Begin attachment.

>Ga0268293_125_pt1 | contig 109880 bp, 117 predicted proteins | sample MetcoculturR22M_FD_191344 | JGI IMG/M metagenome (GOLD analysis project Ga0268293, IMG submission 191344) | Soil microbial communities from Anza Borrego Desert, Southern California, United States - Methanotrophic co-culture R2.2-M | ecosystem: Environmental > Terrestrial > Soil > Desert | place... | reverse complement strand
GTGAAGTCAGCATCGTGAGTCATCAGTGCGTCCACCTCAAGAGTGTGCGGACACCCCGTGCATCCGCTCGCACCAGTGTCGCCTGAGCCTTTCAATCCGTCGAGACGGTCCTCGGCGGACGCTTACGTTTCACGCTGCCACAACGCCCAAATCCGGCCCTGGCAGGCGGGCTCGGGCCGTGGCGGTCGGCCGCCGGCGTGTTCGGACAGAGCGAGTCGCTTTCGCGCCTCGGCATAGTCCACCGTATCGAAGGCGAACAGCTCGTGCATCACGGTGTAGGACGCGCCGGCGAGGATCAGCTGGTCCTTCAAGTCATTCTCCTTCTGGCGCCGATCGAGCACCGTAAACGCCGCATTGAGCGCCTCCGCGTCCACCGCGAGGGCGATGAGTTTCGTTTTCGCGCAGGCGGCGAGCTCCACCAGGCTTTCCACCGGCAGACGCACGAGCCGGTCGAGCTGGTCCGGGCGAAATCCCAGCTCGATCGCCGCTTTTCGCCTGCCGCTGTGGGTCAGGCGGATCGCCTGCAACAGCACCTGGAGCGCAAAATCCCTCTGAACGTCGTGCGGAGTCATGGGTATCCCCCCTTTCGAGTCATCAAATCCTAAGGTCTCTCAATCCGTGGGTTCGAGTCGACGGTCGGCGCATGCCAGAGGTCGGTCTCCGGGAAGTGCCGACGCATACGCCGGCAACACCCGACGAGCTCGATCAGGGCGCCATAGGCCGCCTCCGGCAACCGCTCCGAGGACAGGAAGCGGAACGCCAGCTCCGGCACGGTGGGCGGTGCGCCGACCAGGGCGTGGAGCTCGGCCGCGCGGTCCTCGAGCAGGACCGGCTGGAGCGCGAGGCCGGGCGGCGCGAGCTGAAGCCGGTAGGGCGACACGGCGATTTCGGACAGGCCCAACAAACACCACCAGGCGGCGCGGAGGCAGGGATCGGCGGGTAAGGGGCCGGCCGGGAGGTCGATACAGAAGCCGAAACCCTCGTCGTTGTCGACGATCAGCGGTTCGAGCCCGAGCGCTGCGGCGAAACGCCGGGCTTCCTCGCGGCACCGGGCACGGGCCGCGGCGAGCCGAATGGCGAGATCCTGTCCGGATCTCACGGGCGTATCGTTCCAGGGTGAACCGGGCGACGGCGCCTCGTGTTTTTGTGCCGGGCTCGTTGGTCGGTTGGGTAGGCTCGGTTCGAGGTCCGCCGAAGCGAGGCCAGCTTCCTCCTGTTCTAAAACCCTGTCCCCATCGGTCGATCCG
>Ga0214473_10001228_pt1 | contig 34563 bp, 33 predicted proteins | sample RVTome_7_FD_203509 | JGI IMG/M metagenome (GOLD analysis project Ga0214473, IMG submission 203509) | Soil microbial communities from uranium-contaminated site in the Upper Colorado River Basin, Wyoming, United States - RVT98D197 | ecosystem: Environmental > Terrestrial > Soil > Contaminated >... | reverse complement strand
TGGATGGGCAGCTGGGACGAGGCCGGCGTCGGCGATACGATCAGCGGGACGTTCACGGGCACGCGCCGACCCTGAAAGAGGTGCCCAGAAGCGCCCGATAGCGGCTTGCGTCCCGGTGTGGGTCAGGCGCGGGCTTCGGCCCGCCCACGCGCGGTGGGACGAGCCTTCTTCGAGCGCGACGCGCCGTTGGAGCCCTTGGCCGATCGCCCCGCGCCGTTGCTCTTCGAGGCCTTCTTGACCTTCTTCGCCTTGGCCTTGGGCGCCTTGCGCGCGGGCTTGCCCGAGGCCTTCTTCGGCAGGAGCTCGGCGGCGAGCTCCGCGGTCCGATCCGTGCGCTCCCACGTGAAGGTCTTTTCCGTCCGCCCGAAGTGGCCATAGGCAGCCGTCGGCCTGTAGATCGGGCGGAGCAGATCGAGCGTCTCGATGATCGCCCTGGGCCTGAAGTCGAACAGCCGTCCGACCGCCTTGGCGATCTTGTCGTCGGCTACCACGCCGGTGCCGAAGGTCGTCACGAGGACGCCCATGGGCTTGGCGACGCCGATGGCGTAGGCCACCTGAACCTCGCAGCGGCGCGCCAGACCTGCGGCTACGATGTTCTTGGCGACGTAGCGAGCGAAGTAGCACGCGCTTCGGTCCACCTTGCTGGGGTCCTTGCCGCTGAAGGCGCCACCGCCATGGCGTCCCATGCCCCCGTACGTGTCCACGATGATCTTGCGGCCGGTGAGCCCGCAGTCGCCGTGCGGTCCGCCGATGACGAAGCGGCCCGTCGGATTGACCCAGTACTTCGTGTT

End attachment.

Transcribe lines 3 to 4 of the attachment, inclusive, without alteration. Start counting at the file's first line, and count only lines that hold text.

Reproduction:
>Ga0214473_10001228_pt1 | contig 34563 bp, 33 predicted proteins | sample RVTome_7_FD_203509 | JGI IMG/M metagenome (GOLD analysis project Ga0214473, IMG submission 203509) | Soil microbial communities from uranium-contaminated site in the Upper Colorado River Basin, Wyoming, United States - RVT98D197 | ecosystem: Environmental > Terrestrial > Soil > Contaminated >... | reverse complement strand
TGGATGGGCAGCTGGGACGAGGCCGGCGTCGGCGATACGATCAGCGGGACGTTCACGGGCACGCGCCGACCCTGAAAGAGGTGCCCAGAAGCGCCCGATAGCGGCTTGCGTCCCGGTGTGGGTCAGGCGCGGGCTTCGGCCCGCCCACGCGCGGTGGGACGAGCCTTCTTCGAGCGCGACGCGCCGTTGGAGCCCTTGGCCGATCGCCCCGCGCCGTTGCTCTTCGAGGCCTTCTTGACCTTCTTCGCCTTGGCCTTGGGCGCCTTGCGCGCGGGCTTGCCCGAGGCCTTCTTCGGCAGGAGCTCGGCGGCGAGCTCCGCGGTCCGATCCGTGCGCTCCCACGTGAAGGTCTTTTCCGTCCGCCCGAAGTGGCCATAGGCAGCCGTCGGCCTGTAGATCGGGCGGAGCAGATCGAGCGTCTCGATGATCGCCCTGGGCCTGAAGTCGAACAGCCGTCCGACCGCCTTGGCGATCTTGTCGTCGGCTACCACGCCGGTGCCGAAGGTCGTCACGAGGACGCCCATGGGCTTGGCGACGCCGATGGCGTAGGCCACCTGAACCTCGCAGCGGCGCGCCAGACCTGCGGCTACGATGTTCTTGGCGACGTAGCGAGCGAAGTAGCACGCGCTTCGGTCCACCTTGCTGGGGTCCTTGCCGCTGAAGGCGCCACCGCCATGGCGTCCCATGCCCCCGTACGTGTCCACGATGATCTTGCGGCCGGTGAGCCCGCAGTCGCCGTGCGGTCCGCCGATGACGAAGCGGCCCGTCGGATTGACCCAGTACTTCGTGTT